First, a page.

SYDNEY (Reuters) - The last remaining child asylum seeker held in Australia's remote Pacific detention centre has been resettled, the country's minister for immigration said on Thursday.
Under Canberra's hardline immigration policy, asylum seekers trying to reach Australia by sea are intercepted and sent for processing to camps in Papua New Guinea and the tiny South Pacific island of Nauru.
Australia's minority government has been under mounting pressure to remove children from Nauru amid warnings about their mental health.
Bowing to threats from independents to force an early election, Australia's immigration minister David Coleman said the last four children and their families had been resettled in the United States as part of a controversial swap deal between Canberra and Washington.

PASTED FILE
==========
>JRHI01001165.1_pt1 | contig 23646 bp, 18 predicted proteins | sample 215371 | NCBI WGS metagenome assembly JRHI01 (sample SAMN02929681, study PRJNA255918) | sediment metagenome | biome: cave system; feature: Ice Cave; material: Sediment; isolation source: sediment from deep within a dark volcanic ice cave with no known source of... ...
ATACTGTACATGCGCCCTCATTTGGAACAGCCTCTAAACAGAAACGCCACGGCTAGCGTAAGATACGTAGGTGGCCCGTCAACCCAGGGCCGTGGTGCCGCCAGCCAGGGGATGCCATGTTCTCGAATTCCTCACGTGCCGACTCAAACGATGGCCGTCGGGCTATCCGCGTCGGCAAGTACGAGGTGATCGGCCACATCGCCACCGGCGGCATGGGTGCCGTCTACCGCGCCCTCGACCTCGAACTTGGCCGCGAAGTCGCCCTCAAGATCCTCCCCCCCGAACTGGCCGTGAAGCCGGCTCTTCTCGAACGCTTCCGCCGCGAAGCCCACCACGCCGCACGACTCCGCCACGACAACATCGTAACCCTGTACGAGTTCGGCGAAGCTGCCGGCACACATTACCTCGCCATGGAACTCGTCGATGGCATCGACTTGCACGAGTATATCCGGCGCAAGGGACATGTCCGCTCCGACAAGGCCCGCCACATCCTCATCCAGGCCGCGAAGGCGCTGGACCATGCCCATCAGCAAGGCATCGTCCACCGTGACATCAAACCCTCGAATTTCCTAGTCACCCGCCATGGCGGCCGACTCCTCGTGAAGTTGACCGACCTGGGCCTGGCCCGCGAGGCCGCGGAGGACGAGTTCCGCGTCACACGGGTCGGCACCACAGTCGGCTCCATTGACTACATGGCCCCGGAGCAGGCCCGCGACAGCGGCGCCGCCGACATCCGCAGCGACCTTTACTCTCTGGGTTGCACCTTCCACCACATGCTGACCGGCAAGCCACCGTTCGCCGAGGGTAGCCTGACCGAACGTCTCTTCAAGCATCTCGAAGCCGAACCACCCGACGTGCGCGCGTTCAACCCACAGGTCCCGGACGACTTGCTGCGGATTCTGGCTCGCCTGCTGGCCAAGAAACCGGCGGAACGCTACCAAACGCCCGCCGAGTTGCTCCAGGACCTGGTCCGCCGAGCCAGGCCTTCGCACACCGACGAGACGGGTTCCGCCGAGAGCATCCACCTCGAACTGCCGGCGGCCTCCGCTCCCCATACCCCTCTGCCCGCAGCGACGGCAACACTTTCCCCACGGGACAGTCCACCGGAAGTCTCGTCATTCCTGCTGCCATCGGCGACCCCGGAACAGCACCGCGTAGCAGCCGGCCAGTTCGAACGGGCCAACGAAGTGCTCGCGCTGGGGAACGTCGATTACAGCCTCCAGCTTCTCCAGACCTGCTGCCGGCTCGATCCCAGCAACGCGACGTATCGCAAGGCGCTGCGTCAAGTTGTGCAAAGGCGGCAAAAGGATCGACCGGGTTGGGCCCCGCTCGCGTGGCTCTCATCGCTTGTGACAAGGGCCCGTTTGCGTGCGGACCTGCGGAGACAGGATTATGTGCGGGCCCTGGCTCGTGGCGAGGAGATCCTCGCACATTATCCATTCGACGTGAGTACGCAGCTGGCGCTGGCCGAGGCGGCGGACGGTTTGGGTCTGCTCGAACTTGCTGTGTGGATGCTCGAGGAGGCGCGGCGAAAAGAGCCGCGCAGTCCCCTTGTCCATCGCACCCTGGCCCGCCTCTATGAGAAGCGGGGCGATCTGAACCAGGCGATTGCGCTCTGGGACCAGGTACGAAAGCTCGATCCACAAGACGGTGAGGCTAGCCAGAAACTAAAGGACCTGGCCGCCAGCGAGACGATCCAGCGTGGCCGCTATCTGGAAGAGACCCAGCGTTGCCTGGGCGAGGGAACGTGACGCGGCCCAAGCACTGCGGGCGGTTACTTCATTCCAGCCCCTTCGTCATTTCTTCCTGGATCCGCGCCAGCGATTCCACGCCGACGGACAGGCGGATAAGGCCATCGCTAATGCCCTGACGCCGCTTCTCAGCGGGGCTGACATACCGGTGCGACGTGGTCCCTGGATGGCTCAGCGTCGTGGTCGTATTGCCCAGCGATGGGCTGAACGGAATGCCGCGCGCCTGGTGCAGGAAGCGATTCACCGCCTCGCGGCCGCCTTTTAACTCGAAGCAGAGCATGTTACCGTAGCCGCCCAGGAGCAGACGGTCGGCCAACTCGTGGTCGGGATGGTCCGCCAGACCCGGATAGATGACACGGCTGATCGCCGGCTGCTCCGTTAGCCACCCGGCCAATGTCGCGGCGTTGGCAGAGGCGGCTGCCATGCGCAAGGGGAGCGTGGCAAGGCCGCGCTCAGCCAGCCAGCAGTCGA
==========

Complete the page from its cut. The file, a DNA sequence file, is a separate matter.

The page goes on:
"We have now removed all children from Nauru," Coleman said in an emailed statement.
"This is something the government has been working on for some time, quietly and in a way that would not impact our border protection policies."
U.S. President Donald Trump in 2017 begrudgingly agreed to honour a deal agreed by his predecessor Barack Obama to resettle up to 1,250 refugees held by Australia in Papua New Guinea and Nauru.
In exchange, Australia accepted approximately 30 refugees from Central America.
(Reporting by Colin Packham, Editing by Rosalba O'Brien)